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WARM almost always does better for me with polyobjects than BSP.

Old Post 01-09-03 03:23 #
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Cyb


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Warm was also built with Hexen in mind, while BSP as far as I remember, was not, which is why it doesn't screw up polyobjs as much.

BTW, reject maps only effect the monsters, it has nothing to do with the actual map at all so really there's little room for improvement on most machines in big maps such as vrack2 since it's just a huge map and will take up memory regardless.

Old Post 01-09-03 04:34 #
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myk
volveré y seré millones


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Except that Fredrik's baby has got quite a bunch of monsters on UV.

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Old Post 01-09-03 04:48 #
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Cyb


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myk said:
Except that Fredrik's baby has got quite a bunch of monsters on UV.


This is true. Is there a noticable speed increase if you run through it with -nomonsters on? I don't notice any, but my processor is 1.7ghz...

Old Post 01-09-03 06:39 #
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deep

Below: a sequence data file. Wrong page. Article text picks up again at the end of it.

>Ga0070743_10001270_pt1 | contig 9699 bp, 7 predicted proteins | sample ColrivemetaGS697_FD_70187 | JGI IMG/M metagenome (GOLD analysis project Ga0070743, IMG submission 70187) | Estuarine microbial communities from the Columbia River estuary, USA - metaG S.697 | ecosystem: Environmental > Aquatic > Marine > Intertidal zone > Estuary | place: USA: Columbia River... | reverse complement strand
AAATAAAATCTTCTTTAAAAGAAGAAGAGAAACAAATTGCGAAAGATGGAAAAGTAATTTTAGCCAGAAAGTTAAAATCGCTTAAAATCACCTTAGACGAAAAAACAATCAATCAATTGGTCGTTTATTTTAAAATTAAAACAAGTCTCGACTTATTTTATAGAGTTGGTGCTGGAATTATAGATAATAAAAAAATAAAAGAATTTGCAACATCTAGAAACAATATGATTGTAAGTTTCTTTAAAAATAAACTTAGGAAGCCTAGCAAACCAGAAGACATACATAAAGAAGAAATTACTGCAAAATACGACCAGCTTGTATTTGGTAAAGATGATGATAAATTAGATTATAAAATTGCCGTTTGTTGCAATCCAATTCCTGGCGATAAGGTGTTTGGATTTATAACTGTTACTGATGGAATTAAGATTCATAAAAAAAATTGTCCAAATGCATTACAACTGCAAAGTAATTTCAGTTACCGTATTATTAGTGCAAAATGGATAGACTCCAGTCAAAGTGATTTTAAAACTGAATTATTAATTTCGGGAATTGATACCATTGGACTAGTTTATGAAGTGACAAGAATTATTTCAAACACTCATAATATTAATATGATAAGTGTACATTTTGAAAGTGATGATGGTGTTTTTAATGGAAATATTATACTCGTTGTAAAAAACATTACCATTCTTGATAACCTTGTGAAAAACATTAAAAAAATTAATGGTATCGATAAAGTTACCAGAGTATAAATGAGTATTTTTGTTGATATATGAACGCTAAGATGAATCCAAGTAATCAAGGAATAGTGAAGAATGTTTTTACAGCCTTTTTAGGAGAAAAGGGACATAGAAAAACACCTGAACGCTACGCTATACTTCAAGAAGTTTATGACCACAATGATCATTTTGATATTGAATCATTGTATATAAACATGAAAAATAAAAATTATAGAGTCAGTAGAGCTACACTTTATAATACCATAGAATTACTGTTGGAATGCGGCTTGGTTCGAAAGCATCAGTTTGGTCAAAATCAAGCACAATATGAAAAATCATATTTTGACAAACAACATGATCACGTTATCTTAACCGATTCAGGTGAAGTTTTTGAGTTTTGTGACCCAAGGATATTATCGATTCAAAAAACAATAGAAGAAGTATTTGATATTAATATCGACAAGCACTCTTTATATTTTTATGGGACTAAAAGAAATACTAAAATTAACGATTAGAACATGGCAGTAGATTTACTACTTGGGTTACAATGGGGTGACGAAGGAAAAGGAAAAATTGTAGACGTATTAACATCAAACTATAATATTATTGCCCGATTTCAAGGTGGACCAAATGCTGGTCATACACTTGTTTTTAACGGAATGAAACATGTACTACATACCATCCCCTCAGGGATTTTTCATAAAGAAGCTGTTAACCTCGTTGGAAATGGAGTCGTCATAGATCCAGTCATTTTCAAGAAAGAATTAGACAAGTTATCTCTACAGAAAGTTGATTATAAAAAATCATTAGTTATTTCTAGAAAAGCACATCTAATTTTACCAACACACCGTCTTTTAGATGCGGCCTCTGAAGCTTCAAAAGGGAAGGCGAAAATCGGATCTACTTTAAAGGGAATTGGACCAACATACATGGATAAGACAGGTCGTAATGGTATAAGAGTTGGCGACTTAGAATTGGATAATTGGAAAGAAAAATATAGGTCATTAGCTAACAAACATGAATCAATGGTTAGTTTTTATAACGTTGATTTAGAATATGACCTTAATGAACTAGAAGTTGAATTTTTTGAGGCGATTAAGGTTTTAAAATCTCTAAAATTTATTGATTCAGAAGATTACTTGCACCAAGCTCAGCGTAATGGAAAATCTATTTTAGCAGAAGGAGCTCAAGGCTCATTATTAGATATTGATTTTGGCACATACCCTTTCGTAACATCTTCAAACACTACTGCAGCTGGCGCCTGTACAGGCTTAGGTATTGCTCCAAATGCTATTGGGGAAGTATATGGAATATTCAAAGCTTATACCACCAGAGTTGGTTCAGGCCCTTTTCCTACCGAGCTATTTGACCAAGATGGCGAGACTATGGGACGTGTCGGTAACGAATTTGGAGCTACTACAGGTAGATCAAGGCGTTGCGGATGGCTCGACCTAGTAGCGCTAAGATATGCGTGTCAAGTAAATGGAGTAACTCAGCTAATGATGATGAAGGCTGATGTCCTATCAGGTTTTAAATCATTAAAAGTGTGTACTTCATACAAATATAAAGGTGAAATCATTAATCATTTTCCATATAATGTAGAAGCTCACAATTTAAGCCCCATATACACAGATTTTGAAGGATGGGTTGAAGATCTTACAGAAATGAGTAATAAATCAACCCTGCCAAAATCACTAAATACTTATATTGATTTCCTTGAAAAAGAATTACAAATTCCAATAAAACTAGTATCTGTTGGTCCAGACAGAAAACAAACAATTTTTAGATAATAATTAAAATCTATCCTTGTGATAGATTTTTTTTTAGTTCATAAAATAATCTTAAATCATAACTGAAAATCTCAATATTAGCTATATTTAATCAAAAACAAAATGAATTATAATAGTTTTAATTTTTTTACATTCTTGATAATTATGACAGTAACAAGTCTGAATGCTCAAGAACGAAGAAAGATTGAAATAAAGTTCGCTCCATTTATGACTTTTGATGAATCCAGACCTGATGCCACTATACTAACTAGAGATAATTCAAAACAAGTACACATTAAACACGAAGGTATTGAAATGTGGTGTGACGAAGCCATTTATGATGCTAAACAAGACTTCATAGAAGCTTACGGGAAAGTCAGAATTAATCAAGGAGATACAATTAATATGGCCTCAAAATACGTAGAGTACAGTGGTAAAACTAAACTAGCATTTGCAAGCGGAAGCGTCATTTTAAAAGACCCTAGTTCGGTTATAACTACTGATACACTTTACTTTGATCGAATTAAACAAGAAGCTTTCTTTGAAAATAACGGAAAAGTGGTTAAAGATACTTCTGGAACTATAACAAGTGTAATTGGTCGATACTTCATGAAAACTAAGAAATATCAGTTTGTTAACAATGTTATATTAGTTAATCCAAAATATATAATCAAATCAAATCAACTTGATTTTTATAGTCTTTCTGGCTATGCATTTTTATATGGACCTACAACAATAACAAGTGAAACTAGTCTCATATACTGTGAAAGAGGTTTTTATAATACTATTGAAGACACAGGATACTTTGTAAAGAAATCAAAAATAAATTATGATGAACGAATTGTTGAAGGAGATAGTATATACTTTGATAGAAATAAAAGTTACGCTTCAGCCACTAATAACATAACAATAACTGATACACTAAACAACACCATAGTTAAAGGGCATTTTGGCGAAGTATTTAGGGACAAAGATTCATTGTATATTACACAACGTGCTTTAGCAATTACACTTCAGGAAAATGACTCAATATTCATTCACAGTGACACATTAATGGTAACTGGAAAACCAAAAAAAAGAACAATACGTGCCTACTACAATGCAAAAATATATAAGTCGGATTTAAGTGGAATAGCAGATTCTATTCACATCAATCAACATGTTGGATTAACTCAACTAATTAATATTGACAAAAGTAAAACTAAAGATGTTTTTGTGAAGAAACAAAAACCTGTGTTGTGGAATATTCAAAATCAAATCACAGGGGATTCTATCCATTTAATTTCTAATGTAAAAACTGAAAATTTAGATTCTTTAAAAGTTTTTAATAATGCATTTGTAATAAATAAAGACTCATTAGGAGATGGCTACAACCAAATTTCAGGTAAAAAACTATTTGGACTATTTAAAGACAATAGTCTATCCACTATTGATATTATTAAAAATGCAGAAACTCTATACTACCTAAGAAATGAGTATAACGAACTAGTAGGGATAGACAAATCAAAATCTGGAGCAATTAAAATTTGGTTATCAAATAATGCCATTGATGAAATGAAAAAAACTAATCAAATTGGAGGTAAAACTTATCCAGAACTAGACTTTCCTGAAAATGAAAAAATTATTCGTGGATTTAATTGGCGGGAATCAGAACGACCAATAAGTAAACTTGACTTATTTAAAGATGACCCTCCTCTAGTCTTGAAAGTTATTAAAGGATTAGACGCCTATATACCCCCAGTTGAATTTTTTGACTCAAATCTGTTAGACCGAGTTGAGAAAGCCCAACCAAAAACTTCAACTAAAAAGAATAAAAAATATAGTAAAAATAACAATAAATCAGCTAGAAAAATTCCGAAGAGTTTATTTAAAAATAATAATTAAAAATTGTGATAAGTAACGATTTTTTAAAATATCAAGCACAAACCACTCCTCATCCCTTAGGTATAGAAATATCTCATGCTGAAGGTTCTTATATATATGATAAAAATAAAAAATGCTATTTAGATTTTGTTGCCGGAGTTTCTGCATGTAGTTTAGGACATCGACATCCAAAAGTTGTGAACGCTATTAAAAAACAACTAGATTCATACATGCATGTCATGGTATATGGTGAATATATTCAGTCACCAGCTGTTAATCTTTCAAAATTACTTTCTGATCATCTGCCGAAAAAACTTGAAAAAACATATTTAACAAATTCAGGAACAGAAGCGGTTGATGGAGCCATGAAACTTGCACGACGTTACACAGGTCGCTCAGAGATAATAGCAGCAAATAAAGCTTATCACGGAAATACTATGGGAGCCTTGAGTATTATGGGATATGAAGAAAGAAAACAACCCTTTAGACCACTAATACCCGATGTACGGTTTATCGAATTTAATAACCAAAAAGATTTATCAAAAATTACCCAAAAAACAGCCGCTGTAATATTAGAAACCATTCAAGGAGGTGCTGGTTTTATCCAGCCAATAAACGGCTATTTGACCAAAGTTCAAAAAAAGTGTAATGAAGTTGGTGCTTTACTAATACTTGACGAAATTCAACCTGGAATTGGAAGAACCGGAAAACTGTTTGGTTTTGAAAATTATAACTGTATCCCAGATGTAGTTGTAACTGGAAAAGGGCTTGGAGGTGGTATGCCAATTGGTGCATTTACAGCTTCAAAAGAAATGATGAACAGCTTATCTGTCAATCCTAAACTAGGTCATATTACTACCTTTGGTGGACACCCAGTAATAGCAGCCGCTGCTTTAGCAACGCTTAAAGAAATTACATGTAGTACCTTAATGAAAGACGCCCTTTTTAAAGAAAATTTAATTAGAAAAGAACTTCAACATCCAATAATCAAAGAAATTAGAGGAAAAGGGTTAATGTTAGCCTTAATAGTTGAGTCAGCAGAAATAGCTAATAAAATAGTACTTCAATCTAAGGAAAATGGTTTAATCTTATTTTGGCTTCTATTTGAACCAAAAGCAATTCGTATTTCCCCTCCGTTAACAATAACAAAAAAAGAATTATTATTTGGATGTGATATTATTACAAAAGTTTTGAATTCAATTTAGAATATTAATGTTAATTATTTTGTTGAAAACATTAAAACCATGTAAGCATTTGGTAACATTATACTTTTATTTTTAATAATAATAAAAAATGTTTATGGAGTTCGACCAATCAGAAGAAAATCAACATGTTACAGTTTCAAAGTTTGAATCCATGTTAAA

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Cyb said:
Warm was also built with Hexen in mind,
There are only 2 HEXEN aware node builders (in the sense that they know about polyobjects). One is DeePBSP and the other is the one Randy just put into ZDOOM. The part that has to be "aware" attempts to avoid splitting subsectors around polyobjects. The rest of the code is exactly the same. Since Randy can directly relate his work to his code, the internal ZDOOM may be the best for this. Don't really know for sure.

To the other posts: A REJECT is a quick first pass "attack" detector for things. Without a REJECT, there's a bit of extra code executed to see if the objects are "attackable" so to speak. So all it means is that this bit of extra code is run - not significant on newer machines. Thus it makes sense that if there are a lot of enemies that's the best test case since that means this code is run the most. Hence Vrack2 is a good one to base my argument on.